Wednesday, September 27, 2006

Masonry And The College Fraternity

This Freemason writes that he has seen an affinity between college age fraternity men and the Masonic orders that is not apparent in older (35-55) men.
My own college fraternity, which is dear to my heart and of which I am most familiar, was founded in 1868 at the Virginia Military Institute by three members of the 1870 graduating class. One of the three, James Frank Hopkins, a Confederate veteran, was a Freemason, and to him fell the task of drafting the fraternity’s initiation ritual.

Thus, the tenets of Freemasonry, thinly veiled, found their way into the initiation ritual of Sigma Nu and remain essentially unchanged today. Both Alpha Tau Omega and Sigma Chi also have Masonic roots as do many other fraternities. Consequently, in a sense, initiates of college fraternities are already “friends and brothers.” By pledging a fraternity, they have already demonstrated an interest, and by becoming active, they have been exposed to ritual initiation.

So how do we capitalize on this natural affinity, this historical relationship between Freemasonry and the collegiate fraternity?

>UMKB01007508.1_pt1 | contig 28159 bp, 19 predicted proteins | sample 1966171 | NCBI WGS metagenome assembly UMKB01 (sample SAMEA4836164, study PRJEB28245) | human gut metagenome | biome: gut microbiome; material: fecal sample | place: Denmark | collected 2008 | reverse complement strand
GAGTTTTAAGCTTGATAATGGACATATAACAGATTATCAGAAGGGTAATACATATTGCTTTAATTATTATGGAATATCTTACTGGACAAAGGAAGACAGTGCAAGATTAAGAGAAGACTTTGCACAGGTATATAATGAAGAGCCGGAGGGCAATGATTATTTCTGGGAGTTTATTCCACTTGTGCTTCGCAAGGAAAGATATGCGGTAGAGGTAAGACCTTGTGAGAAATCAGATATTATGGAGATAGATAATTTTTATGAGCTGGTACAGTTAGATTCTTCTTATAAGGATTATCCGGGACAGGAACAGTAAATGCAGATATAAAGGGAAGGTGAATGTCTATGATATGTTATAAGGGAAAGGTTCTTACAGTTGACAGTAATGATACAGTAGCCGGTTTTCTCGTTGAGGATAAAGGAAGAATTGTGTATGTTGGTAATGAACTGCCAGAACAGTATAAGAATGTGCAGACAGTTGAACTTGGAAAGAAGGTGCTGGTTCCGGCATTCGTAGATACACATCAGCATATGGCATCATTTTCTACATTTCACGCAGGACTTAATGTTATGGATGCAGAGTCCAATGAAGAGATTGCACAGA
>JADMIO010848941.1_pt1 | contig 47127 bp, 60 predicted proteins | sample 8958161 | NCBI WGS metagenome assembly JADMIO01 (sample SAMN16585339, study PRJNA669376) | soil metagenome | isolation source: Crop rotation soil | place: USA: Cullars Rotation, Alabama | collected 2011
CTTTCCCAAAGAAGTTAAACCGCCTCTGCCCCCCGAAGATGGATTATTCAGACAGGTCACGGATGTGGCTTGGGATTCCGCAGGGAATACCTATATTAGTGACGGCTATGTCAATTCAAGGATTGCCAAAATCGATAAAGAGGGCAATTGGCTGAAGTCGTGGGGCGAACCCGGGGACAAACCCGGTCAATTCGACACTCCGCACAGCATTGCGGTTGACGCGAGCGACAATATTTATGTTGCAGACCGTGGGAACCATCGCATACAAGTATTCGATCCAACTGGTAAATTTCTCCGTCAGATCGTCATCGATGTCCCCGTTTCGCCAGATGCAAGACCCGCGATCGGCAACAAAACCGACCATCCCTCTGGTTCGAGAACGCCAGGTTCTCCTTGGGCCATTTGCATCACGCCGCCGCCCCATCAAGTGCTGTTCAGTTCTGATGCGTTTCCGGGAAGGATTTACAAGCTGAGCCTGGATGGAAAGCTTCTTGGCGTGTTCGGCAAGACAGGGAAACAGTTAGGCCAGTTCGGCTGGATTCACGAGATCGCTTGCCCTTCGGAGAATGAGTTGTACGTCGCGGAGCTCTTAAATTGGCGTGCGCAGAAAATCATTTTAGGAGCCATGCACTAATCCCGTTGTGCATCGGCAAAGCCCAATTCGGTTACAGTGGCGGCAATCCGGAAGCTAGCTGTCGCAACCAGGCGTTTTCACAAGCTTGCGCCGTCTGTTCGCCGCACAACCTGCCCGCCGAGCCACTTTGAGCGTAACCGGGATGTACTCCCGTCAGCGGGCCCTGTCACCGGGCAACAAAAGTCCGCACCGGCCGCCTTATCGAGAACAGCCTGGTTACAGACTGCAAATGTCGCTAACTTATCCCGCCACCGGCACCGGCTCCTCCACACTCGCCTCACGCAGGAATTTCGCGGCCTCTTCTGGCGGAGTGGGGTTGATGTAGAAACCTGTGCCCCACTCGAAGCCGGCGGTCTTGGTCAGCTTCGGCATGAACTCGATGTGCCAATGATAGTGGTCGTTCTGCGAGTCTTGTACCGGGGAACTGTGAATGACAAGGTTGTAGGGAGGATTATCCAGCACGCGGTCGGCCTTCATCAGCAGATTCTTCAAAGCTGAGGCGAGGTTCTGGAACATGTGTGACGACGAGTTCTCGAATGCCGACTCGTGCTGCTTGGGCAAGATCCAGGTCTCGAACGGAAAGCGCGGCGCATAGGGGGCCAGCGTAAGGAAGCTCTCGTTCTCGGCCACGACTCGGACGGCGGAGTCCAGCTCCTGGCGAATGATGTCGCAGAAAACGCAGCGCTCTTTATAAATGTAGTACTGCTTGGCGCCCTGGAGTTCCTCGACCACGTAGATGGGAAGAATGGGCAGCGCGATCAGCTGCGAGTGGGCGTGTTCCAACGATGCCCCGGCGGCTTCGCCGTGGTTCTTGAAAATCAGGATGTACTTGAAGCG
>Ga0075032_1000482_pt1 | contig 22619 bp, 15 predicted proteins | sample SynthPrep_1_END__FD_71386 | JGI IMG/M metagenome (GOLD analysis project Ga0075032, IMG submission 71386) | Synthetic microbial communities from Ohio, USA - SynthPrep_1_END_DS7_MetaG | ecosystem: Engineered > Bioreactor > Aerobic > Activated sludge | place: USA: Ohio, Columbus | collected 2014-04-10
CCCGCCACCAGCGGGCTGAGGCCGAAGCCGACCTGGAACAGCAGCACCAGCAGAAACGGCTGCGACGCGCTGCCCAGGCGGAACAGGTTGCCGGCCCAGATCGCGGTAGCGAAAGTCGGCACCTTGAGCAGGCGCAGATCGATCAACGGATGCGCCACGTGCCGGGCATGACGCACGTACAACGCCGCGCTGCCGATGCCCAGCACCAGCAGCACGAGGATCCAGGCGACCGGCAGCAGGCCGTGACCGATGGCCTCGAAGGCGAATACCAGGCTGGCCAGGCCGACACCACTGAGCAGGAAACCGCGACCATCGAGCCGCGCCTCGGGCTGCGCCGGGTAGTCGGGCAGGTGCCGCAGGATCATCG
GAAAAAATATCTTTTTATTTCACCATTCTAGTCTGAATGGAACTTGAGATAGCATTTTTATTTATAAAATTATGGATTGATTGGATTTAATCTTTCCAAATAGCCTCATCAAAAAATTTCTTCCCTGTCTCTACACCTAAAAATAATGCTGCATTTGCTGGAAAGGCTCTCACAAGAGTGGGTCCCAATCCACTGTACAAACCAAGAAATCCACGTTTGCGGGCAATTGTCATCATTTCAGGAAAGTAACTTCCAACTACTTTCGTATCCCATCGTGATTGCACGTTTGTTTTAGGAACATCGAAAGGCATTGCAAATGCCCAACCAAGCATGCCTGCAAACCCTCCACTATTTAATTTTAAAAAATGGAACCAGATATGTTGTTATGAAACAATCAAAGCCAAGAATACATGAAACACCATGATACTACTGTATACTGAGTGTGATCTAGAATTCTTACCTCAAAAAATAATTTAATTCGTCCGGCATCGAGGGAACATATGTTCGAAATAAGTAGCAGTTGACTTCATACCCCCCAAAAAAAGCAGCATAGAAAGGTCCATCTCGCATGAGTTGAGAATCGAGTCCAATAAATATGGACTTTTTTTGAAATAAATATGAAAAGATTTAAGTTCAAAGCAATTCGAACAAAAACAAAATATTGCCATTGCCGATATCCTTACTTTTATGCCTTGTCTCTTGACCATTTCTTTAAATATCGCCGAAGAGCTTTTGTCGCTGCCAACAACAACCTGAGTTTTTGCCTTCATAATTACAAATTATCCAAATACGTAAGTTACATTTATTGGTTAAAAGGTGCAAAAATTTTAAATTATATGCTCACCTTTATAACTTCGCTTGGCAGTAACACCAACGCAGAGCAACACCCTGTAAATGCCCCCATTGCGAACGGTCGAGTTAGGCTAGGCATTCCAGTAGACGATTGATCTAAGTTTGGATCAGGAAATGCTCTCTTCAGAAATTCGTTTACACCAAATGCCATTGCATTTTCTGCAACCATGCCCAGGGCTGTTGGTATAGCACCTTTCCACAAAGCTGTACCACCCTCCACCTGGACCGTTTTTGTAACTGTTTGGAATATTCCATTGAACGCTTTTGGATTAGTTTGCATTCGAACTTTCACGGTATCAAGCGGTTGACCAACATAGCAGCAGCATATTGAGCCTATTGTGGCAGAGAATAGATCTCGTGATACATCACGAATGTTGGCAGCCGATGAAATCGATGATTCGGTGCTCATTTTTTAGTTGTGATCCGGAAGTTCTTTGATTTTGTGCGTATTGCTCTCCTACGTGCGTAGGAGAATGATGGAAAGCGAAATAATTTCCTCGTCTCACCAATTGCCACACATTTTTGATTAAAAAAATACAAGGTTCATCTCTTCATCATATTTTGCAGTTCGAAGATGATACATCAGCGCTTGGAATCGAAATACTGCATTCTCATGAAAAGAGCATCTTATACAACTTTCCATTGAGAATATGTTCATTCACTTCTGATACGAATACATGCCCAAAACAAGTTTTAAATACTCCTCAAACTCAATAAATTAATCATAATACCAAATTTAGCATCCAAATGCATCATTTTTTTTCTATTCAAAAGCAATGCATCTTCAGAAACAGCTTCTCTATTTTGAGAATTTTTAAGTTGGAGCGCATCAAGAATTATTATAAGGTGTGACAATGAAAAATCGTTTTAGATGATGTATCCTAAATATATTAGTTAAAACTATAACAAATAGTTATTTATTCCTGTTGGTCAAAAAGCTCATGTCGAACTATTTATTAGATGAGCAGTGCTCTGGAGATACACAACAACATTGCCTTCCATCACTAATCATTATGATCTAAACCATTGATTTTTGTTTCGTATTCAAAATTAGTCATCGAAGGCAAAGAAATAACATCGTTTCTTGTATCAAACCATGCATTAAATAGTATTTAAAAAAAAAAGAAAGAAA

The Freemasons in Fargo, North Dakota, have, for a number of years, made the Masonic Temple available to college fraternities and encouraged use of the facility for meetings and initiation ritual work. Sigma Nu has eagerly accepted this offer as have others. Typically, the building is opened by a Masonic alumnus of the particular fraternity who then sits in during the initiation. At the conclusion of the meeting, the Masonic alumnus gives a brief talk on the fraternal relationship and Freemasonry. We ask visiting fraternity members to sign a guest book and encourage them to take informational materials home with them. This program has been received very well.
Interesting article. I'm not sure if his facts about the upsurge in fraternity membership are totally correct, but he seems to have found a way to connect with the younger men. The idea of using a Masonic hall/lodge/temple as a place for fraternities to gather is, in my opinion, a masterstroke. When I was an undergrad, we always tried to have initiations in a church, but it was often difficult to obtain permission. How neat it would have been to have access to a space that was already set up to be a)seriously impressive, and b)very private.

Masonry And The College Fraternity